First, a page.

Competition: US & Canada
One of the foremost researchers in science and technology studies, Sheila Jasanoff specializes in cross-cultural analyses of the relations between science and technology and law, politics, and culture in democratic societies. Educated in mathematics (Radcliffe College, A.B., 1963), linguistics (M.A., University of Bonn; Ph.D., Harvard University, 1973), and law (J.D., Harvard Law School, 1976), she is uniquely qualified to undertake such studies.
After receiving her law degree, she practiced environmental law for two years before accepting a postdoctoral fellowship in Cornell University’s Program on Science, Technology and Society (STS). Soon appointed to a faculty position, she received tenure as an Associate Professor in 1987. Within four years, she had established the Department of Science and Technology Studies, offering both A.B. and Ph.D. programs, and served as its chair for seven years. By the time she left Cornell, in 1998, its Science and Technology Studies program was considered one of the world leaders in this field.
While at Cornell, environment-related developments continued to interest her, and she published several works examining how reason and culture shape each other, and how the resulting practices and procedures differ from nation to nation. Among these publications are The Fifth Branch: Science Advisers as Policymakers (1990), which established the legitimacy of science policy as a field of research and became a standard reference work on expert science advisory committees; Science at the Bar: Law, Science, and Technology in America (1995), which won the American Political Science Association’s Don K. Price Award; Handbook of Science and Technology Studies (1995), another now-standard work, which she coedited with G. Markle, J. Petersen, and T. Pinch; and such articles as the much cited and reprinted “Technologies of Humility: Citizen Participation in Governing Science,” in Minerva (2003).
When she joined the faculty at Harvard University’s John F. Kennedy School of Government as a full professor in 1998, the university had no established program in science and technology studies; in 2002 she began the Program on Science, Technology, and Society there. That same year she was named the Pforzheimer Professor of Science and Technology Studies, a chair she still holds. Under her direction, the program now offers pre- and postdoctoral students research, teaching, and training opportunities, partly through a new graduate minor that she helped create.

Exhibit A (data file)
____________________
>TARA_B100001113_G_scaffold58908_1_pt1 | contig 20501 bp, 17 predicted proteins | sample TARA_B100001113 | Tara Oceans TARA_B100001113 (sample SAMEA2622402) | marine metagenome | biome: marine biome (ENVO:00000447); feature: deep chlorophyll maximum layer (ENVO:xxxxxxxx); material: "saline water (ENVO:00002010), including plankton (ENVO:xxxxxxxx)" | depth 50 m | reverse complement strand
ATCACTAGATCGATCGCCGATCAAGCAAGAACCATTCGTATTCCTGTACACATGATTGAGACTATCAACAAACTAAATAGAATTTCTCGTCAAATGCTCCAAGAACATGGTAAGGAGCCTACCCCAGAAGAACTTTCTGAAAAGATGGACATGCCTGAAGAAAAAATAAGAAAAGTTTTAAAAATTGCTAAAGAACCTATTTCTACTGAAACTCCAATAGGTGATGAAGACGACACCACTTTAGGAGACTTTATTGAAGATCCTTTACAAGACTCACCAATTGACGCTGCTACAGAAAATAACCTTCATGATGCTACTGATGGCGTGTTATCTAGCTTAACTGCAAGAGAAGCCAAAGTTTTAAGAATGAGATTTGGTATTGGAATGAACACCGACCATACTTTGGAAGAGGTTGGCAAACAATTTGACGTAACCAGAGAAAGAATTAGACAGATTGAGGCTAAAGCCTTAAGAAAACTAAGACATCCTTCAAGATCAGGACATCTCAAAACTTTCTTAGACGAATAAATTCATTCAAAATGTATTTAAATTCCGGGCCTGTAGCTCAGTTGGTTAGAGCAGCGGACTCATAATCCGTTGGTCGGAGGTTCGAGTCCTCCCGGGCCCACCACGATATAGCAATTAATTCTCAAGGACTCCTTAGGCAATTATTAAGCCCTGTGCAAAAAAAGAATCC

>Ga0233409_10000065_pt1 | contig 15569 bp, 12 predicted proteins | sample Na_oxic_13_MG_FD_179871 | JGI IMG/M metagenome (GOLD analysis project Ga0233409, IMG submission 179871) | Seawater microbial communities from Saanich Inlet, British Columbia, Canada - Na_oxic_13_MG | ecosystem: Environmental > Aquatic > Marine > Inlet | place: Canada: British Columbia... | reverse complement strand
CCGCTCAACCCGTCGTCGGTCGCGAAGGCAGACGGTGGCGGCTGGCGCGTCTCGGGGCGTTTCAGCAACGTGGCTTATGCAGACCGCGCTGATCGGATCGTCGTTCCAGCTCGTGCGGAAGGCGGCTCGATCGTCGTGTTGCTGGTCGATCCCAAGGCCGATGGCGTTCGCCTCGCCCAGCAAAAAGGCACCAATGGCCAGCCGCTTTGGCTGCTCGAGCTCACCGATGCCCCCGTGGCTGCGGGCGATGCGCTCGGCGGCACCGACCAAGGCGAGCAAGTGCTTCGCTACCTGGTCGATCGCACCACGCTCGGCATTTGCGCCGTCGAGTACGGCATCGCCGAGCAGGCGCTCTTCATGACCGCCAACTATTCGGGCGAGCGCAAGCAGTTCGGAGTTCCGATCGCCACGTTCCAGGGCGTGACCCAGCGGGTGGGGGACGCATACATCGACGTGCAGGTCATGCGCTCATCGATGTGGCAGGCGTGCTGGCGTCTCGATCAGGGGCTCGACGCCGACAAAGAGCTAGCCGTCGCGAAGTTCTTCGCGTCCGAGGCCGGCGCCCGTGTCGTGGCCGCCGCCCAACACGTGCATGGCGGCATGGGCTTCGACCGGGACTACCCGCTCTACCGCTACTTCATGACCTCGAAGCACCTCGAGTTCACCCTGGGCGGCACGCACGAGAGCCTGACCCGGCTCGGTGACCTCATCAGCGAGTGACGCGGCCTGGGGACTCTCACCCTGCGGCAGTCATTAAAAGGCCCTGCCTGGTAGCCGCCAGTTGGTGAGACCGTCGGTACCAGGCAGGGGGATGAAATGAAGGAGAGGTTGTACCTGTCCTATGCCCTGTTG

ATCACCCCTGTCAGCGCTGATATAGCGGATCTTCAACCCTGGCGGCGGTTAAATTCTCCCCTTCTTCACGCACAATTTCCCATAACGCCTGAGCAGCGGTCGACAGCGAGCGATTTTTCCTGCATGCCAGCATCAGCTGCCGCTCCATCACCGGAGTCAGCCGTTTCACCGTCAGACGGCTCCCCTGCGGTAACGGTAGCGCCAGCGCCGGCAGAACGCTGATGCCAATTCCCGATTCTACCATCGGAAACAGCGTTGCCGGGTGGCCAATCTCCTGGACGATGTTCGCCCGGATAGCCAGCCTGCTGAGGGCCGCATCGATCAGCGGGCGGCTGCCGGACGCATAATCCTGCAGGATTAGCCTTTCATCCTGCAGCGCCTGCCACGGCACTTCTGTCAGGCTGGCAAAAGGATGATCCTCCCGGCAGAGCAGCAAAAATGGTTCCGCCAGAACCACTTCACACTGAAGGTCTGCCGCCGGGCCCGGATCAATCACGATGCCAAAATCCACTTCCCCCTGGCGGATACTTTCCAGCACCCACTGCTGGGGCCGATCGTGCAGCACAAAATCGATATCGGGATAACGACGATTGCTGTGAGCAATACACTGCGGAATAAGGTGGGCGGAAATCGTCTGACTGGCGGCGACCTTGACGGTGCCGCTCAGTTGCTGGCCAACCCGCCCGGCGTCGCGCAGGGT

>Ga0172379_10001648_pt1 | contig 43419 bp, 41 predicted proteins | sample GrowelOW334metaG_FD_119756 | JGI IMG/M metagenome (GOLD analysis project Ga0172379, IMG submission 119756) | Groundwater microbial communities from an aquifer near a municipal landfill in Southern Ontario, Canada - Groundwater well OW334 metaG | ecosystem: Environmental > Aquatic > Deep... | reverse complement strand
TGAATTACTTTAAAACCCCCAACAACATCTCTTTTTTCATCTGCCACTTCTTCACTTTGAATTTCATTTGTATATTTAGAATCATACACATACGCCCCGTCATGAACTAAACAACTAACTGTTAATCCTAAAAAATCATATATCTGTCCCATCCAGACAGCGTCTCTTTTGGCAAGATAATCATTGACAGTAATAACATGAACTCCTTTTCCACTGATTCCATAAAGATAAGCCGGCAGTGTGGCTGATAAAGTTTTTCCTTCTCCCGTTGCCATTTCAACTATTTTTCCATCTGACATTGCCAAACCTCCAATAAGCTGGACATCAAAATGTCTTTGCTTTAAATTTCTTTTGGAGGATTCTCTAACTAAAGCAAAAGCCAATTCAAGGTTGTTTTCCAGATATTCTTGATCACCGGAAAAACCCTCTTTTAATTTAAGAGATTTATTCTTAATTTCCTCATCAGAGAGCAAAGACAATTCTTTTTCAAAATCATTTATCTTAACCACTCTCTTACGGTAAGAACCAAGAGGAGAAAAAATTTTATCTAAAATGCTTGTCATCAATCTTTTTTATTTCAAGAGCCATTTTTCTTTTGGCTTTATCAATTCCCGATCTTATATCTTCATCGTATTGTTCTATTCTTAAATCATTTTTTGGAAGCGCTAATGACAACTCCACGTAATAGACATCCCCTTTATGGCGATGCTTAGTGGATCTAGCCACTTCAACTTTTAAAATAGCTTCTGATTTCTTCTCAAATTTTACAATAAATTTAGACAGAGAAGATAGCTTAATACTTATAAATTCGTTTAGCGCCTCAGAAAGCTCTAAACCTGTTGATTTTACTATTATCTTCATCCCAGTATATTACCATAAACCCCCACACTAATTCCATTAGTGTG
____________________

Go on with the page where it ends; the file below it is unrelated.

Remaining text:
Always eager to encourage wider participation in science and technology studies and to raise the field’s visibility and impact, she founded in 2002 the Science and Democracy Network, which, as she describes it, “nurtures the growing community of younger STS scholars” and “encourages international networking, strengthens theoretical and methodological approaches for studying science policy, and promotes the responsible governance of science and technology.”
Sheila Jasanoff has continued her impressive record of publications while at Harvard. She edited the STS section of the International Encyclopedia of the Social and Behavioral Sciences (2001); States of Knowledge: The Co-Production of Science and Social Order (2004), for which she wrote the introduction, conclusion, and one chapter; and, with Marybeth Long Martello, Earthly Politics: Local and Global in Environmental Governance (2004), to which she also contributed a chapter and cowrote the introduction and conclusion. The most recent book by Jasanoff and her fellows at Harvard is her edited volume Reframing Rights: Bioconstitutionalism in The Genetic Age (2011). In addition she authored the monograph Designs on Nature: Science and Democracy in Europe and the United States (2005). During her Guggenheim Fellowship term, she continued work on another book, tentatively titled The Imagined Earth: Nature, Culture, Environment.
Jasanoff has been a visiting scholar at Wolfson College, Oxford; a visiting professor of sociology at Kyoto University; a Fellow at the Wissenschaftszentrum, Berlin; and the Karl W. Deutsch Guest Professor at the Sciences Center, Berlin; the Leverhulme Visiting Professor at the University of Cambridge; an Honorary Visiting Professor at the University of Sussex; and a Distinguished Visiting Professor at the Massachusetts Institute of Technology. Her research has been consistently supported by grants from the National Science Foundation and other funders.
She is a Fellow of the American Association for the Advancement of Science and served as President of the Society for Social Studies of Science, from which she received the J.D. Bernal Award. Her work has also been recognized by the Distinguished Achievement award of the Society for Risk Analysis, an honorary doctorate from the University of Twente in the Netherlands; the Austrian Government’s Ehrenkreuz (Cross of Honor) for services to the arts and sciences; and the George Sarton chair of Ghent University.